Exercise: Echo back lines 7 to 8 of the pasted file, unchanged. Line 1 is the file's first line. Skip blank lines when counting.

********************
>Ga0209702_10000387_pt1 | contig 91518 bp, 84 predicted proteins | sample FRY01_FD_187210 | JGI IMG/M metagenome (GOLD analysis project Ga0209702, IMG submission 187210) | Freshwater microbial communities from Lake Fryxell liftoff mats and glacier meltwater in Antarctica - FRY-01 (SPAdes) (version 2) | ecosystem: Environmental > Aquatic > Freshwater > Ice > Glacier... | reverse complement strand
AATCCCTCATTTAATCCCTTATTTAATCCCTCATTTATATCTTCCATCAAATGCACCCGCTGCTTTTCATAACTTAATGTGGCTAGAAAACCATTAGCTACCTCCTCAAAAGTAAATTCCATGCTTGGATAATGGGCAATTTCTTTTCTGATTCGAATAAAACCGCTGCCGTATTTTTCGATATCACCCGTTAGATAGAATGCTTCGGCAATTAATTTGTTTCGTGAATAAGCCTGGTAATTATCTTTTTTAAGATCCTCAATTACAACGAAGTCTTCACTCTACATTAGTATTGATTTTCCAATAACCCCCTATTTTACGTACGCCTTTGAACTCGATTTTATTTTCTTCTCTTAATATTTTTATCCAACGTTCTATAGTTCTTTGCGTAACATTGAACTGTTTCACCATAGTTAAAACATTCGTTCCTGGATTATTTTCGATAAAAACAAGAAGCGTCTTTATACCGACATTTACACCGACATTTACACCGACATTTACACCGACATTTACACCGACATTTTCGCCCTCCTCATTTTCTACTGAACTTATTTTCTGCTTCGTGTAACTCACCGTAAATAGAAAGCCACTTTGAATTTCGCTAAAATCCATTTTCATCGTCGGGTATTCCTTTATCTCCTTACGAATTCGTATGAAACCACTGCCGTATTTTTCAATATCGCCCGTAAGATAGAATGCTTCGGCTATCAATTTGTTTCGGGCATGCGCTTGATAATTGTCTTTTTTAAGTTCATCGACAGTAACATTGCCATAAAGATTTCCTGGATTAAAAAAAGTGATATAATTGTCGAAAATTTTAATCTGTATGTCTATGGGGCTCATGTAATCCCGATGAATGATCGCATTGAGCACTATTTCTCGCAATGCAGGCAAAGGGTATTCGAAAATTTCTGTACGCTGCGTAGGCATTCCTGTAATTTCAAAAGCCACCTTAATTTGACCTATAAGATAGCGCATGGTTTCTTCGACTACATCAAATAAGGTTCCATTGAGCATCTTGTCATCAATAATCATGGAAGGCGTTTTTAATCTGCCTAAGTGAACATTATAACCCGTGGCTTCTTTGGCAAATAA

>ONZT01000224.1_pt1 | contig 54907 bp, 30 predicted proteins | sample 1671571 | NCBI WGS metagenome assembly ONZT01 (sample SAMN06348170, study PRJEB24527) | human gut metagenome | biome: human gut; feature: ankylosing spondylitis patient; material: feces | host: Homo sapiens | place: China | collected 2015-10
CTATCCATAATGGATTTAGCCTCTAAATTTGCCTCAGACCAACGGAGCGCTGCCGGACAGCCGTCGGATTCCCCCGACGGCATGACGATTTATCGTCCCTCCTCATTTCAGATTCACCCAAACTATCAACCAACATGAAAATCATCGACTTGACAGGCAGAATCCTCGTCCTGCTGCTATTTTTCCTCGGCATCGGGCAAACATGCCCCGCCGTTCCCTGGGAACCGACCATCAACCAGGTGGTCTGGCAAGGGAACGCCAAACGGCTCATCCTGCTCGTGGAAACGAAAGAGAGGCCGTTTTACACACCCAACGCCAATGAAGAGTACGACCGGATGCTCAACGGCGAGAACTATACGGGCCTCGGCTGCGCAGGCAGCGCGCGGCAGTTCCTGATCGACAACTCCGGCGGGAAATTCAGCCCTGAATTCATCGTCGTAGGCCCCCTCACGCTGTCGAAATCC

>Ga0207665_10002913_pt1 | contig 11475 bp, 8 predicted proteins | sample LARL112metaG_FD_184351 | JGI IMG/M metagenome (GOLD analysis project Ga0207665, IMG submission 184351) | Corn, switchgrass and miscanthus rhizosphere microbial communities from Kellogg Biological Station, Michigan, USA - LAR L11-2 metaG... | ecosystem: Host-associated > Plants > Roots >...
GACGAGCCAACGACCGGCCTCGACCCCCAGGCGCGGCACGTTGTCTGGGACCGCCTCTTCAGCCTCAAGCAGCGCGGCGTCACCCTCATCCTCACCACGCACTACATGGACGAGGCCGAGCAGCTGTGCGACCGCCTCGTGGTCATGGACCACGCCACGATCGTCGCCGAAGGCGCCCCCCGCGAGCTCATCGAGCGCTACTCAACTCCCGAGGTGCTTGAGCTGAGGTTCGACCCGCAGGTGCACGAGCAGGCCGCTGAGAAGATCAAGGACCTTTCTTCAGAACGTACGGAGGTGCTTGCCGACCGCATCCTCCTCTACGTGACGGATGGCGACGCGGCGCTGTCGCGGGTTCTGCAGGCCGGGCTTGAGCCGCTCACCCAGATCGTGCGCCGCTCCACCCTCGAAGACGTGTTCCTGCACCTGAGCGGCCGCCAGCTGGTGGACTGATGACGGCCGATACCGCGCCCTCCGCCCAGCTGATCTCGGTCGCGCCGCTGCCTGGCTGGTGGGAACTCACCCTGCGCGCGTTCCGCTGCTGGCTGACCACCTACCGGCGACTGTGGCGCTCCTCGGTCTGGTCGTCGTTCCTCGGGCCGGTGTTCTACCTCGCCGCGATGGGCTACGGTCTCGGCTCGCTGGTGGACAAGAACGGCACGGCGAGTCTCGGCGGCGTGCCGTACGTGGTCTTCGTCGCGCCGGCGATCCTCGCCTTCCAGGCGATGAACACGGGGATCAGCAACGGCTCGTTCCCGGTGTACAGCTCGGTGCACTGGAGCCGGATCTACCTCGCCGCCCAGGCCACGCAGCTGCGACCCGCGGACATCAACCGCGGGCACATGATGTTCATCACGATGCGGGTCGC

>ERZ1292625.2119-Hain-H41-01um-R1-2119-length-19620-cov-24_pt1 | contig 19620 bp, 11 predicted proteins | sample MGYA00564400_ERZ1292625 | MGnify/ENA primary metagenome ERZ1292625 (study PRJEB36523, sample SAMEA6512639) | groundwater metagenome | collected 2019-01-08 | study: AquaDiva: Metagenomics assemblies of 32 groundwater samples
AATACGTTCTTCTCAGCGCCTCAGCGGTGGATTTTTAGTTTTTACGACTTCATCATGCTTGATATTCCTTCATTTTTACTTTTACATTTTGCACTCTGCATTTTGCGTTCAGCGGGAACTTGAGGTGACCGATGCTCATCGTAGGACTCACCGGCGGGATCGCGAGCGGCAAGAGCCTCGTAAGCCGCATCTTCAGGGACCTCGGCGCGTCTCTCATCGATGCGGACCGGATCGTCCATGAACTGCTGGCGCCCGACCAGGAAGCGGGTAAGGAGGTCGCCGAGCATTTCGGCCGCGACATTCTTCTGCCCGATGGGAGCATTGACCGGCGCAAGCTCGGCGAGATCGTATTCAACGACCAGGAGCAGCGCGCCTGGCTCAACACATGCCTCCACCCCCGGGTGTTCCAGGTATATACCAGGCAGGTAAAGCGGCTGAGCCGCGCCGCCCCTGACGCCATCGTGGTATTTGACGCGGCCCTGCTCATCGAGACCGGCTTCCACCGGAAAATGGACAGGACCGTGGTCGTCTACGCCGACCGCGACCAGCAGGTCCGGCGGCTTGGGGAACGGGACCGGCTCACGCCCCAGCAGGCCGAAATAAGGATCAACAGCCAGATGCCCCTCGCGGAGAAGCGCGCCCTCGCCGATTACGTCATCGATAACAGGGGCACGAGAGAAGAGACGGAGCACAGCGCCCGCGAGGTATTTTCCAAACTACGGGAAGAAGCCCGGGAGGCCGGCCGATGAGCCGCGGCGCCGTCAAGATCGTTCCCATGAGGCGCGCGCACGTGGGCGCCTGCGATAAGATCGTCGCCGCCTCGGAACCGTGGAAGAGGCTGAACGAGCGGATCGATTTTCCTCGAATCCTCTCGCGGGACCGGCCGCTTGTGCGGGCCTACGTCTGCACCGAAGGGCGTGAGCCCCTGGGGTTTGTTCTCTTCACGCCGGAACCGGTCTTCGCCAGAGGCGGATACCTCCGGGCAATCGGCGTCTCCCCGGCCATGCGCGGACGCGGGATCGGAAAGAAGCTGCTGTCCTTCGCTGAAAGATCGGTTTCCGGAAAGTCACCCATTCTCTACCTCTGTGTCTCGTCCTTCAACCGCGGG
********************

>ERZ1292625.2119-Hain-H41-01um-R1-2119-length-19620-cov-24_pt1 | contig 19620 bp, 11 predicted proteins | sample MGYA00564400_ERZ1292625 | MGnify/ENA primary metagenome ERZ1292625 (study PRJEB36523, sample SAMEA6512639) | groundwater metagenome | collected 2019-01-08 | study: AquaDiva: Metagenomics assemblies of 32 groundwater samples
AATACGTTCTTCTCAGCGCCTCAGCGGTGGATTTTTAGTTTTTACGACTTCATCATGCTTGATATTCCTTCATTTTTACTTTTACATTTTGCACTCTGCATTTTGCGTTCAGCGGGAACTTGAGGTGACCGATGCTCATCGTAGGACTCACCGGCGGGATCGCGAGCGGCAAGAGCCTCGTAAGCCGCATCTTCAGGGACCTCGGCGCGTCTCTCATCGATGCGGACCGGATCGTCCATGAACTGCTGGCGCCCGACCAGGAAGCGGGTAAGGAGGTCGCCGAGCATTTCGGCCGCGACATTCTTCTGCCCGATGGGAGCATTGACCGGCGCAAGCTCGGCGAGATCGTATTCAACGACCAGGAGCAGCGCGCCTGGCTCAACACATGCCTCCACCCCCGGGTGTTCCAGGTATATACCAGGCAGGTAAAGCGGCTGAGCCGCGCCGCCCCTGACGCCATCGTGGTATTTGACGCGGCCCTGCTCATCGAGACCGGCTTCCACCGGAAAATGGACAGGACCGTGGTCGTCTACGCCGACCGCGACCAGCAGGTCCGGCGGCTTGGGGAACGGGACCGGCTCACGCCCCAGCAGGCCGAAATAAGGATCAACAGCCAGATGCCCCTCGCGGAGAAGCGCGCCCTCGCCGATTACGTCATCGATAACAGGGGCACGAGAGAAGAGACGGAGCACAGCGCCCGCGAGGTATTTTCCAAACTACGGGAAGAAGCCCGGGAGGCCGGCCGATGAGCCGCGGCGCCGTCAAGATCGTTCCCATGAGGCGCGCGCACGTGGGCGCCTGCGATAAGATCGTCGCCGCCTCGGAACCGTGGAAGAGGCTGAACGAGCGGATCGATTTTCCTCGAATCCTCTCGCGGGACCGGCCGCTTGTGCGGGCCTACGTCTGCACCGAAGGGCGTGAGCCCCTGGGGTTTGTTCTCTTCACGCCGGAACCGGTCTTCGCCAGAGGCGGATACCTCCGGGCAATCGGCGTCTCCCCGGCCATGCGCGGACGCGGGATCGGAAAGAAGCTGCTGTCCTTCGCTGAAAGATCGGTTTCCGGAAAGTCACCCATTCTCTACCTCTGTGTCTCGTCCTTCAACCGCGGG